Collision In Asteroid Belt Diversified Life On Earth (Photo Credit: NASA / ESA / D. Jewitt)
Asteroids can bring tsunamis, shock waves and flattening winds that could be catastrophic. The space rocks approach towards the Earth due to the gravitational forces that affect them. It is worth mentioning here that a car-sized asteroid (space rock) slams into the Earth's atmosphere about once in a year. On the other hand, an asteroid large enough to threaten the existence of life on Earth arrives once in every few million years. According to a report published by spacetelescope.org, there are more than 7 lakh asteroids that have been found in space. About 66 million years ago, a gigantic asteroid (space rock) collided with Earth, creating an explosion over 6,500 times more powerful than the nuclear bomb the US dropped on Hiroshima. The impact sent clouds of debris and sulphur into Earth's atmosphere, blocking the sun's light and warmth for about two years. Photosynthesis ground to a halt, which meant no more plant growth and due to which surviving dinosaurs starved to extinction. It is to be noted that an international team of scientists found that a collision in the asteroid belt 470 million years ago diversified life on Earth. Strange, isn’t it?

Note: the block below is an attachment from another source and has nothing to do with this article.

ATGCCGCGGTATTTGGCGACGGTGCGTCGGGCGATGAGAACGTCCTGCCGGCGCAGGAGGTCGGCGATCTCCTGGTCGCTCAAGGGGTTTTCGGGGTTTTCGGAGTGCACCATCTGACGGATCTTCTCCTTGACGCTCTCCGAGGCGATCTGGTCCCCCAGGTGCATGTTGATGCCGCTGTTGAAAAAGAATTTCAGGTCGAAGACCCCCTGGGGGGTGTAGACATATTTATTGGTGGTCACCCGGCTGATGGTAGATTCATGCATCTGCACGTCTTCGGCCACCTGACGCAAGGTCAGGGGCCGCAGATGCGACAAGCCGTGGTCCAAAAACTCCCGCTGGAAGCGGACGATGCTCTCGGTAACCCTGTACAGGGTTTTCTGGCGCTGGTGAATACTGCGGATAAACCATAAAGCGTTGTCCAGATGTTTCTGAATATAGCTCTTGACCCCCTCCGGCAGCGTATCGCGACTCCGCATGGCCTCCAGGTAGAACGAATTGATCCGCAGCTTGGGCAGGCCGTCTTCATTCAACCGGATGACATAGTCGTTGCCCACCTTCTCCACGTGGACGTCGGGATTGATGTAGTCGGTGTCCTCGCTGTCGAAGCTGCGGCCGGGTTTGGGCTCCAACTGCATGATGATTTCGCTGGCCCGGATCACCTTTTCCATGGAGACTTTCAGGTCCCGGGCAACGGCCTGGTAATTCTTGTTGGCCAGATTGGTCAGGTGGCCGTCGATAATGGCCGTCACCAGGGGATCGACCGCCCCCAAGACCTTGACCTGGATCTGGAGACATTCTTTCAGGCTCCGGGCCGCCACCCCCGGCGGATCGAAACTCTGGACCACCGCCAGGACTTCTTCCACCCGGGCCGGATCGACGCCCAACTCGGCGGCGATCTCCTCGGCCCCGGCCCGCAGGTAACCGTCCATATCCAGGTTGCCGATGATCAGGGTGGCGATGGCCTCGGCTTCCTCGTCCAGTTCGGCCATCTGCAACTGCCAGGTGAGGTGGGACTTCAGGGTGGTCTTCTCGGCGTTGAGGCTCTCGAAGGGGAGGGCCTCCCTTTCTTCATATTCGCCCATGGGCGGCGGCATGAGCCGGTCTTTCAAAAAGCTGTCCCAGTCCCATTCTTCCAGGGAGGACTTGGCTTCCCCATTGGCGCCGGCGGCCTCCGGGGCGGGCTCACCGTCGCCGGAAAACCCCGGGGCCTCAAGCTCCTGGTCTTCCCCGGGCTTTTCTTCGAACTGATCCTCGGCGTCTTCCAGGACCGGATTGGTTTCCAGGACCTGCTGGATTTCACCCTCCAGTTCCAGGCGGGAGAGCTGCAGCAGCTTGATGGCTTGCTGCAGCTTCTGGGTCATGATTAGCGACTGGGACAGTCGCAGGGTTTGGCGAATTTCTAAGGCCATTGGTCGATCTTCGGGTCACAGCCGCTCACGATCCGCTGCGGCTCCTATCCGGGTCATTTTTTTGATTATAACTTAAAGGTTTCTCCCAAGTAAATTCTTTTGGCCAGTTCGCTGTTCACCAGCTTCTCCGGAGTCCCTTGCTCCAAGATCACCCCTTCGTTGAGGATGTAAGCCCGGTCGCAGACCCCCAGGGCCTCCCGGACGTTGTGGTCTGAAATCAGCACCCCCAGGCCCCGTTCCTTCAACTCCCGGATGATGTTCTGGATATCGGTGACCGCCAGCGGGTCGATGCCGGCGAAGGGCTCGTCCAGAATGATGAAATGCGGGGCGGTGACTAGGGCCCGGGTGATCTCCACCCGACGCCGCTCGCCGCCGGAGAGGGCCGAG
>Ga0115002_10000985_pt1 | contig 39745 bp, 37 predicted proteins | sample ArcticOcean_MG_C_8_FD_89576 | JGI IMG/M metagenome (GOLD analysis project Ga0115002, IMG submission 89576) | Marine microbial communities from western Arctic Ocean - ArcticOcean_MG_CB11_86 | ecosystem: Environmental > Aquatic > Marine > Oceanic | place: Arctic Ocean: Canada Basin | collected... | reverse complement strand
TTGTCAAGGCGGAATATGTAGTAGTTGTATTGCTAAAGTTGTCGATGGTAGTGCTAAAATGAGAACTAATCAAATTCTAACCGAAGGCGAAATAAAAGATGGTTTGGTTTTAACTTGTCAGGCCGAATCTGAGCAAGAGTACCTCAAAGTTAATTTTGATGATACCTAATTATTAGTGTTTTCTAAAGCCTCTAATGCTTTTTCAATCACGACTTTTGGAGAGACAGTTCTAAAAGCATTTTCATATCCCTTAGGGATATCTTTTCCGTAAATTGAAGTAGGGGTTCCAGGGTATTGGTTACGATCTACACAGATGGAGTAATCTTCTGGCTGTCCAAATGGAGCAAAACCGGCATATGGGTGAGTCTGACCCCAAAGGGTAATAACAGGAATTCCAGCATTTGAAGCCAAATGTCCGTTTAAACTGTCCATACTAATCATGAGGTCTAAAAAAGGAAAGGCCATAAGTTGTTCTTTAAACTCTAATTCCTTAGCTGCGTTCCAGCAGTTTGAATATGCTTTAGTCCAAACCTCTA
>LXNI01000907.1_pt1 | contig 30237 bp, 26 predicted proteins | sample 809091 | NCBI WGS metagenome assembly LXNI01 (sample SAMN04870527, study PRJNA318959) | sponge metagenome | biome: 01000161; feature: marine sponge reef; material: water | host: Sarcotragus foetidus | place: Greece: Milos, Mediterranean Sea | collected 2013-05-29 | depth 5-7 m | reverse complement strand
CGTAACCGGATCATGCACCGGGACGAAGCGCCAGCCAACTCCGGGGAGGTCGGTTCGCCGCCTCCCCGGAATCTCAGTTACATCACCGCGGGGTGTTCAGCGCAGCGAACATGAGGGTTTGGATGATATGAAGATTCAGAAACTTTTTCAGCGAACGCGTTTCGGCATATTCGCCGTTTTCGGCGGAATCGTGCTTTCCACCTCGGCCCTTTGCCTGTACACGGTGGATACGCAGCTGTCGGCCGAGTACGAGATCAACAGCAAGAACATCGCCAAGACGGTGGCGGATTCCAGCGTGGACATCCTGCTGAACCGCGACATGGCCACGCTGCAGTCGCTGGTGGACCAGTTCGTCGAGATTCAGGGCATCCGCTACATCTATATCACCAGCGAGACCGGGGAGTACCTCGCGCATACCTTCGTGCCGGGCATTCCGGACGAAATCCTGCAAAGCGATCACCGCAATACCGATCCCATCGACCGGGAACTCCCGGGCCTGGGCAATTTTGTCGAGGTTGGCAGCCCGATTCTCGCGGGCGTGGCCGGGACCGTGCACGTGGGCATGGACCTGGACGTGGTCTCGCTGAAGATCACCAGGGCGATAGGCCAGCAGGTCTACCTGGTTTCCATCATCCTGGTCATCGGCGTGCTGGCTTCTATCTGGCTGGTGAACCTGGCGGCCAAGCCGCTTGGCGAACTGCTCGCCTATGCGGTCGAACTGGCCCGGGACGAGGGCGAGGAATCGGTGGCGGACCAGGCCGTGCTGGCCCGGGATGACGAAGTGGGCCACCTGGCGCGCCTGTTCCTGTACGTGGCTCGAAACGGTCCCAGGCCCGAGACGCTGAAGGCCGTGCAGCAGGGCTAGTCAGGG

According to a study published in the journal Science Advances, the breakup of a major asteroid between Jupiter and Mars filled the entire inner solar system with huge amount of dust. However, the dust led to a unique ice age and, subsequently, to higher levels of biodiversity.
The study further stated that the blocking effect of the dust partially stopped sunlight reaching Earth and an ice age began and the climate changed from being more or less homogeneous to becoming divided into climate zones i.e. from Arctic conditions at the poles, to tropical conditions at the equator. Then, the high diversity among invertebrates came as an adaptation to the new climate.
A team of scientist also detected extraterrestrial helium isotopes that was incorporated in the petrified sea floor sediments in southern Sweden, since the asteroid dust, on its way to Earth, was enriched with helium when bombarded by the solar wind.
However, few scientists proposed that it would be possible to place asteroids, much like satellites, in orbits around Earth so that they continuously liberate fine dust and hence partly block the warming sunlight, a method to cool the planet in an era of global warming.
Birger Schmitz, Paper’s lead author and a professor of geology at Lund University, said, "Our studies can give a more detailed, empirical based understanding of how this works, and this in turn can be used to evaluate if model simulations are realistic."